A daughter marries

Ruth Herman

Perhaps the most famous opening words of a novel are those of Jane Austen in Pride and Prejudice concerning the centrality of money in marriage for the landed gentry.[1] This seems to be true even for the illegitimate children of this rank. In the case of the daughter of Earl Cowper of Cole Green, sometime Lord Chancellor under Queen Anne, the question of the financial status of the couple seems to have been a delaying factor. In 1720 a charming exchange of letters took place.

The background story is that Mary Culling was the acknowledged daughter of Earl Cowper by his mistress, Elizabeth Culling, an heiress of nearby Hertingfordbury. Elizabeth died while the two children were still under age and under the guardianship of their uncle. However, their father did not shirk his responsibility and took a keen interest in his natural offspring as they grew up.[2] In fact her father ensured that she had a fund of two thousand pounds and as we can see from the letter below, Mary is conscious of her obligation to him

She had met and clearly fallen in love with a young gentleman, Mr Isaacson. The young man was not rich but was respectable with a post in the customs, his father’s before him. In a touching letter to her father, Mary assures her father that before considering marriage she required his ‘approbation’ which would give her the ‘greatest happiness’.

According to your lordship’s desire [I] shall present to you an account of the affaire when I had the true happiness of having my brother’s company at Chiswick House. I [was] very often with him to wish his approving the addresses to me. My fortune then not being in any way agreeable to marry a man with a small one I have refused him. [On} his last attempt he pressed thus, that my circumstances being enlarged and his much better than before that the primary objections is removed, my answer was that without your consent I did never intend to marry, with my leave to let you know your approbation in any affair of this nature was always the greater happiness I ever proposed to myself. I beg of you to give yourself the trouble as to inform yourself of Mr I[saacson’s] character. If it should not answer both my brother and I have been very much deceived.

Your goodness in expressing that you have no right or inclination to be so strict is to overlook what I now think a very great fault and beg that you would forgive.

As to the report that I am married I hope you have a better opinion of me that I would deceive your lordship. But here I do assure you by all that’s sacred it’s false and groundless.

I thank you for your kind advice and am of your opinion that it should be inexcusable as to commit so great and indiscretion as you mention. … Mr Isaacson’s father lives in King Street in Bloomsbury and as for his circumstances I understand you are informed by a letter from Mr Grey.[3]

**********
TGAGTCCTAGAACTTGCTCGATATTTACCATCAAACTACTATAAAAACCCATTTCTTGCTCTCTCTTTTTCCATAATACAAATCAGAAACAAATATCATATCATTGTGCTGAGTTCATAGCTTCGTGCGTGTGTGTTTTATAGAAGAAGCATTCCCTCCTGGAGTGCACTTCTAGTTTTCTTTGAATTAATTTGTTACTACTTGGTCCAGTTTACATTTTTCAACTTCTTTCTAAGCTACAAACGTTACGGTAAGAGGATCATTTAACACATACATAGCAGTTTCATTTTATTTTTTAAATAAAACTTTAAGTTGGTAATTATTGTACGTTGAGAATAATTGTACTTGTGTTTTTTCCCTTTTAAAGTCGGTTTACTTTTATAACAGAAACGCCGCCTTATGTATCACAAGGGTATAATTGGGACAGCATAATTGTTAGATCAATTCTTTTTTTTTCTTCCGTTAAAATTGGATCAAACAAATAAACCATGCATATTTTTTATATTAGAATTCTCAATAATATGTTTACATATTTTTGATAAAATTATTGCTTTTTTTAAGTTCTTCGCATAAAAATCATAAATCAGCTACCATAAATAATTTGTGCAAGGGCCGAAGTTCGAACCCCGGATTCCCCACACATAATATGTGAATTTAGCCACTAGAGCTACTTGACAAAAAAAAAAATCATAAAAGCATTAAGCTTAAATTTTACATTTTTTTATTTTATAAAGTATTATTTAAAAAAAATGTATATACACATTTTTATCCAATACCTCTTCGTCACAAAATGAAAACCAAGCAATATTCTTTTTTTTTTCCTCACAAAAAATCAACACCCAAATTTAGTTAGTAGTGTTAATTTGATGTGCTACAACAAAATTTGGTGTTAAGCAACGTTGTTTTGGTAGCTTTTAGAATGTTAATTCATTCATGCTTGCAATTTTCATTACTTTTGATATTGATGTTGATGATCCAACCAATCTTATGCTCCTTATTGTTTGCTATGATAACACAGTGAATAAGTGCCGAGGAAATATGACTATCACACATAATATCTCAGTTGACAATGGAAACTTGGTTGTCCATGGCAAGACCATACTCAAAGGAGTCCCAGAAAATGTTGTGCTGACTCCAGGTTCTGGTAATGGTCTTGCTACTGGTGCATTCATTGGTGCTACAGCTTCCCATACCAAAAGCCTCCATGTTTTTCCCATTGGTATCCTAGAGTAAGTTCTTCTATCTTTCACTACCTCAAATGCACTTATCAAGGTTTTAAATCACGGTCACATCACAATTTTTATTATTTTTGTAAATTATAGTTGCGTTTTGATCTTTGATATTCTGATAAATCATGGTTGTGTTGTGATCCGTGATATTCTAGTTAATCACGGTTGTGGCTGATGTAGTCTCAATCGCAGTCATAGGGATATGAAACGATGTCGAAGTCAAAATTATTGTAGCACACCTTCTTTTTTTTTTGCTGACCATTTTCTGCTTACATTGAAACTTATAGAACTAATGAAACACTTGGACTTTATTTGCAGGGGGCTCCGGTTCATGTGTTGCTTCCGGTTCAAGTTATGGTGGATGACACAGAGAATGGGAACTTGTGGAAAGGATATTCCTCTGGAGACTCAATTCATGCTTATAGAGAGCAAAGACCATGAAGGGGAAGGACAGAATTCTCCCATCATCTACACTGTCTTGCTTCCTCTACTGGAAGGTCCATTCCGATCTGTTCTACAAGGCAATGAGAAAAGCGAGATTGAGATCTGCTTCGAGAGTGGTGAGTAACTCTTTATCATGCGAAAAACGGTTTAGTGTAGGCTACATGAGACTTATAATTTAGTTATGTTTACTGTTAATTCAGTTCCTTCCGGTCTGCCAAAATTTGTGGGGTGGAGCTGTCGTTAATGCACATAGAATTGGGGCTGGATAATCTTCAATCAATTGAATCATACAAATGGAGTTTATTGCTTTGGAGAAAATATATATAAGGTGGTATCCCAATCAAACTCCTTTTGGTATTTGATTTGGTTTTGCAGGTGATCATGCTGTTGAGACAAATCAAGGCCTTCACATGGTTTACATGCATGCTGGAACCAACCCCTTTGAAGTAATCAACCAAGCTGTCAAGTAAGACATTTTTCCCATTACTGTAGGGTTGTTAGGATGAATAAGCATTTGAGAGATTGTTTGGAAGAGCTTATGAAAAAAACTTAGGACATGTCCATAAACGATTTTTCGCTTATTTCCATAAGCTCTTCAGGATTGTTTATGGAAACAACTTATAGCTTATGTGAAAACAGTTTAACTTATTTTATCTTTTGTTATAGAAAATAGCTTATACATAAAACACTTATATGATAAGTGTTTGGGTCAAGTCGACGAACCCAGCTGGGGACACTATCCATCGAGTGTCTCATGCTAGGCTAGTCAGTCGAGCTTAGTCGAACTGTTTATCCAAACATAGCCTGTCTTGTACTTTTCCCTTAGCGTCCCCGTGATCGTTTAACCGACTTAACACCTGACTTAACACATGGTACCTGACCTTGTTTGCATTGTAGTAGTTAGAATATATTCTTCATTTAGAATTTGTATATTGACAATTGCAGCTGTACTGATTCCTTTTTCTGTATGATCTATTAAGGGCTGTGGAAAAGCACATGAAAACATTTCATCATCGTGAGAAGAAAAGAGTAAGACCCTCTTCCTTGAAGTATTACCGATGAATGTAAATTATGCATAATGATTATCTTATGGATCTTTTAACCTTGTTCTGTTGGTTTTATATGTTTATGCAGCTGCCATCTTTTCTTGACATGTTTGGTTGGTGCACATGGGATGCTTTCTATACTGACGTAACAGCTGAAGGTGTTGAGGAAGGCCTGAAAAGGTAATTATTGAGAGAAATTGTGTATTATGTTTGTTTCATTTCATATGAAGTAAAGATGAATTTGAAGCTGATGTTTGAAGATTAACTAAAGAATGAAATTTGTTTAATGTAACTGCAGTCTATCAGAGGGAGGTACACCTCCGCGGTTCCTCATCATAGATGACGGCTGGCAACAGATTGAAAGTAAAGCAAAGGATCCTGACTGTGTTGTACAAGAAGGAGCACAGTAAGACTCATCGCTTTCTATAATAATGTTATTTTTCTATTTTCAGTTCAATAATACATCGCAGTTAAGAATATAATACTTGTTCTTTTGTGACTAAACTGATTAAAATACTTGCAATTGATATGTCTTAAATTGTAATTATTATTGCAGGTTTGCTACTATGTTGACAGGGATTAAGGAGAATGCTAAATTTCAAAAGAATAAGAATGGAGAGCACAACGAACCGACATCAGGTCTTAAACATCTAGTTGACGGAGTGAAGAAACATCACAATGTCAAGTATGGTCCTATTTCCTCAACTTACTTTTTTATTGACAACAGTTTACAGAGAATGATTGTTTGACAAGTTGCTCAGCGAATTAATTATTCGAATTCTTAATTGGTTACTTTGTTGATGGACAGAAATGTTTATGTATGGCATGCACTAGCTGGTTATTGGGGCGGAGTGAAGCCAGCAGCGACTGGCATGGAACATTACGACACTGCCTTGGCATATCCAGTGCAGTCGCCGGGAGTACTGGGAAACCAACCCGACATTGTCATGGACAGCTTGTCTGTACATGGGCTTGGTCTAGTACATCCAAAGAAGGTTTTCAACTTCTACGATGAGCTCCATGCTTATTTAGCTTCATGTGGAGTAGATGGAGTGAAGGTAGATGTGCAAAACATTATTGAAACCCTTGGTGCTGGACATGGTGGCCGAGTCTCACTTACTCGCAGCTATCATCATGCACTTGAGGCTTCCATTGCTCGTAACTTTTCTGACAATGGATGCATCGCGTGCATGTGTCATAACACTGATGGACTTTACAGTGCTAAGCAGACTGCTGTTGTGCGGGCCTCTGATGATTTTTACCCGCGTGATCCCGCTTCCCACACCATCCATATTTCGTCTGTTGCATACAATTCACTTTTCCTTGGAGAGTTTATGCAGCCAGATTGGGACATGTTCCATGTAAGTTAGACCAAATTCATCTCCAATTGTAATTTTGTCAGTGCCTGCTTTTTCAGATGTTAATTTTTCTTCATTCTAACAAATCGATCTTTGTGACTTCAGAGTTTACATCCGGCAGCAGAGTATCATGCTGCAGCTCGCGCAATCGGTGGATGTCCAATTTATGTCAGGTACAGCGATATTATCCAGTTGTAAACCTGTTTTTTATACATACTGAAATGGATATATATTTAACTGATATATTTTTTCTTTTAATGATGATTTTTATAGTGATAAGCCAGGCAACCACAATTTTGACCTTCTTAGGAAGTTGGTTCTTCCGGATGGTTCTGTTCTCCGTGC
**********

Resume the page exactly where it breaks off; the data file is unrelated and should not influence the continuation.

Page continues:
The Mr Grey that Mary is referring to was a colleague of Cowper’s from his days as an MP in the House of Commons. He was also a relation of Mr Isaacson who tried to engage his support in the negotiations as can be seen in Grey’s note that the young man had approached him as he left his house asking if he had been asked to write any marriage documents. Grey’s answer was evasive but he denied any involvement.

However he wished the best for the young couple, and was prepared to write to the exalted peer:

Not having the honour of being well known to your lordship I should not trouble you in this manner did I not think myself obliged in the behalf of my kinsman, Mr Isaacson.

I can assure your lordship he has been under me in the Customs for some years and is now in possession of a place that was his father’s not so inconsiderable in its value as your Lordship has been informed, not so mean in any respect but that it may be allowed a very good provision for any younger brother.

Notwithstanding Mr Isaacson is my near relation I wold not appear in his favour had I not great reason to believe him a man of strict honour and honesty.

I am pleased to tell you that the young couple married although they appear to have had some difficulties with the natural son of Mary’s brother, who died in Paris in 1719.

[1] “It is a truth universally acknowledged, that a single man in possession of a good fortune, must be in want of a wife”

[2] See the story about Mary’s brother http://www.hertsmemories.org.uk/content/herts-history/people/nobility/lord-chancellors-natral-children-part1

[3] DP/F/85

This page was added on 31/10/2016.

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